Analysts say the virtually inevitable regime victory in Syria's second city will give the government of President Bashar al-Assad a comfortable upper hand.
"Aleppo is the real turning point of the war. It's the equivalent of Stalingrad," Syria expert Fabrice Balanche said, referring to the Soviet Union's bloody victory in the Russian city that changed the course of World War II.
"Without Aleppo, (Assad) was a half-president," said Balanche, an analyst at the Washington Institute for Near East Policy.
But "with this victory, he can present himself as the president of the whole of Syria".
Rebels seized eastern Aleppo in mid-2012, just over a year after anti-government protests broke out nationwide.
East Aleppo became a powerful symbol of resistance for Syria's opposition, with a local administration that endured years of fierce bombardment and a suffocating government siege that began in July this year.
But when the government launched an all-out assault in mid-November, backed by intense artillery fire, the war-weary eastern districts all but collapsed.
Regime troops and allied militia now control at least 85 percent of the one-time rebel stronghold.
"The myth of a moderate rebellion in Aleppo capable of representing a political and military alternative to the regime -- it's over," Balanche said.
- 'Break opposition's back' -
Yezid Sayigh, a senior associate at the Carnegie Middle East Center in Beirut, told AFP a regime victory in Aleppo would "tip the balance" in its favour.
"We're now past the point where the opposition has any hope of pulling things back," he said.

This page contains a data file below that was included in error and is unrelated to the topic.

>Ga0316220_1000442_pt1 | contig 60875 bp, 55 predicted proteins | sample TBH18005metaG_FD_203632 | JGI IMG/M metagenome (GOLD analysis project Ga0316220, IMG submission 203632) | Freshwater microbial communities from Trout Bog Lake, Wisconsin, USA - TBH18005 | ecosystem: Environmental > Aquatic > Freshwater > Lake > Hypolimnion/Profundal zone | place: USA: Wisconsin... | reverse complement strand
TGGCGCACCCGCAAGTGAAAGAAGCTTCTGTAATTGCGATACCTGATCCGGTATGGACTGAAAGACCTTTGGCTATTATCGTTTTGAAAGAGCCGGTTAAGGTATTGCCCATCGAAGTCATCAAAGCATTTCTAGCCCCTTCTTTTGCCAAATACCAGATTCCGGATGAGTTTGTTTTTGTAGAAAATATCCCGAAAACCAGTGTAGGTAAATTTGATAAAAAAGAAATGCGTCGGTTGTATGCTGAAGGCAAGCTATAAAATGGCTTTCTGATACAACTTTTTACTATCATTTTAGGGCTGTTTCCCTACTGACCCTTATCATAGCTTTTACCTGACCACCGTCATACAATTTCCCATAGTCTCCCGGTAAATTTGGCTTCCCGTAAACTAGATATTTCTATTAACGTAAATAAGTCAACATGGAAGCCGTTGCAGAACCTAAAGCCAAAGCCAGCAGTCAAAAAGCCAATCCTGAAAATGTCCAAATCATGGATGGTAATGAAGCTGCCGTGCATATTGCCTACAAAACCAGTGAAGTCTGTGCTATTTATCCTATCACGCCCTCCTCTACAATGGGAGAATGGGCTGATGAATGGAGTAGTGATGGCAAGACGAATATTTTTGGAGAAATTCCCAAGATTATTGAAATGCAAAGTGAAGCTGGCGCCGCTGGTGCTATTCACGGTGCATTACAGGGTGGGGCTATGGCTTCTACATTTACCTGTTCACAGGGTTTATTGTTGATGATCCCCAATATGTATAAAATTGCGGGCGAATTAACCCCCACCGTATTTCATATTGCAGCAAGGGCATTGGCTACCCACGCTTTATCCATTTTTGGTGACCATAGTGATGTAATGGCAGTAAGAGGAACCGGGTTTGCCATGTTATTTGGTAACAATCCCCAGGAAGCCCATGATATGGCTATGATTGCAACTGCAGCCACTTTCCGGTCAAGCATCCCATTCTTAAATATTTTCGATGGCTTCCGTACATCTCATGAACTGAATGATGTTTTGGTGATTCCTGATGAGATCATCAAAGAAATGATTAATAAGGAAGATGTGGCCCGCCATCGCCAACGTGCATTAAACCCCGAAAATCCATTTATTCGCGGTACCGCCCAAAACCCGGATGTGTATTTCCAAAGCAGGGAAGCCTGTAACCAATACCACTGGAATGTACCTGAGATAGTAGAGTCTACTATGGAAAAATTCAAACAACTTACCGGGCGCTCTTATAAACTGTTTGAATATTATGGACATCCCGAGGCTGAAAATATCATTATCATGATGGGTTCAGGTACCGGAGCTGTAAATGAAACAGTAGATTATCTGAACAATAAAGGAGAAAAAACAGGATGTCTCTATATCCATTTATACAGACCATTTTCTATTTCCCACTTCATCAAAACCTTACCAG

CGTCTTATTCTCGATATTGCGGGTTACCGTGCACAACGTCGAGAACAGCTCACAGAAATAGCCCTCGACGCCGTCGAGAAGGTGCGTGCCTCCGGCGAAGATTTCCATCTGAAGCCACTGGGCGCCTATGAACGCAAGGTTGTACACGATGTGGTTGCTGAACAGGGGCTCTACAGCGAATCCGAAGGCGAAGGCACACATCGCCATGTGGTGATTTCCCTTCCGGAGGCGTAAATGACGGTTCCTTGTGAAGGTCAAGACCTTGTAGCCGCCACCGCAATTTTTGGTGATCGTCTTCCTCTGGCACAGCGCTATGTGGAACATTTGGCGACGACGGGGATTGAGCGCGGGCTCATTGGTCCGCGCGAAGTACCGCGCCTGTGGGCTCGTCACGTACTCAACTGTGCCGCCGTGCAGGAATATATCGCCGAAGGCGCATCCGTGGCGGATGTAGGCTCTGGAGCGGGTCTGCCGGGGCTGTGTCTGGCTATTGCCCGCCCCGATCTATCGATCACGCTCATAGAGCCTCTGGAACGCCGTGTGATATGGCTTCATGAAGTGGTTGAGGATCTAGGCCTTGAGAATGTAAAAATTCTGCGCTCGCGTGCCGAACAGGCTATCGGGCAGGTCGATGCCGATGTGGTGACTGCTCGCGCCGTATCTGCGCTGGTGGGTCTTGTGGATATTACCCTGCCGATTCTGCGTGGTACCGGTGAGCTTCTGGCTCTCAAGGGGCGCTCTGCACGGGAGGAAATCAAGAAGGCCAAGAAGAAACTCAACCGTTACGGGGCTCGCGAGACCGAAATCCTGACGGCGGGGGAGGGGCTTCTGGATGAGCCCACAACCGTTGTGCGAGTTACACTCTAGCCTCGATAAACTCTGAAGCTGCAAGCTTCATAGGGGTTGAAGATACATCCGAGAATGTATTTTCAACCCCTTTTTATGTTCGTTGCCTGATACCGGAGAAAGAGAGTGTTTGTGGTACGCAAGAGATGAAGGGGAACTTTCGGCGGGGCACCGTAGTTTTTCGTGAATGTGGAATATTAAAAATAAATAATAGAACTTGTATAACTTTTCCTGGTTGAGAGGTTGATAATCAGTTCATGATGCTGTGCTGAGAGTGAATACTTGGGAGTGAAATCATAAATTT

Recapturing Aleppo holds tremendous political importance for the government, which saw the rival opposition-run authorities in the city's east as a major challenge to its legitimacy.
It would also ring the death knell for the armed uprising.
Assad "will have in effect broken the back of the armed opposition... and the idea that the regime can be overcome militarily will be finally put to rest", Sayigh said.
Signup to our newsletter and follow us on Facebook and Twitter!
After losing Aleppo, rebels will be largely confined to northwest Idlib and scattered pockets in Damascus and Daraa provinces, with little hope for support from their Turkish, Western or Gulf backers.
Kurdish forces will hold parts of northern and northeast Syria, and the Islamic State jihadist group will have to defend territory in the north and east.
In turn, Assad's regime will fully control Syria's three main cities -- Aleppo, Damascus and Homs.
It will hold almost all of the country's main population centres, many of its airports and the border with Lebanon.
But analysts say the government will not stop there.
"The end of the rebellion in Aleppo will free up around 30,000 troops to launch new offensives," Balanche said.
- 'Snowball effect' -
One likely target is Eastern Ghouta, a key rebel enclave east of Damascus.
Douma, the largest town there, "does not want to meet the same fate as east Aleppo", Balanche said.
The regime may also move to seize Al-Bab, an IS-held town on a key route between Aleppo and the border with Turkey.
Turkish forces and their rebel allies have advanced towards the town, but Damascus cannot afford to lose that race.
"It's too close to Aleppo and it would open the way for rebels to head towards Raqa," Balanche said.
Sayigh said the regime may now work on securing the entire western length of the country from the northern border with Turkey to Jordan in the south.
Beyond that there are two possibilities, he said.
"One is (that) the regime turns east and starts pushing towards Raqa to demonstrate its usefulness to the West and Russia as a key partner against IS."
Otherwise it could focus on securing Aleppo, "bottling the opposition up in Idlib province and then chipping away at the edges", Sayigh said.
Joshua Landis, director of the Center of Middle East Studies at the University of Oklahoma, said a victory in Aleppo would "likely have a snowball effect and build regime capabilities and morale".
"Once Syrian militias believe that the rebellion's days are counted, they will likely be more inclined to negotiate ways to surrender that provide protection to their fighters and dependants."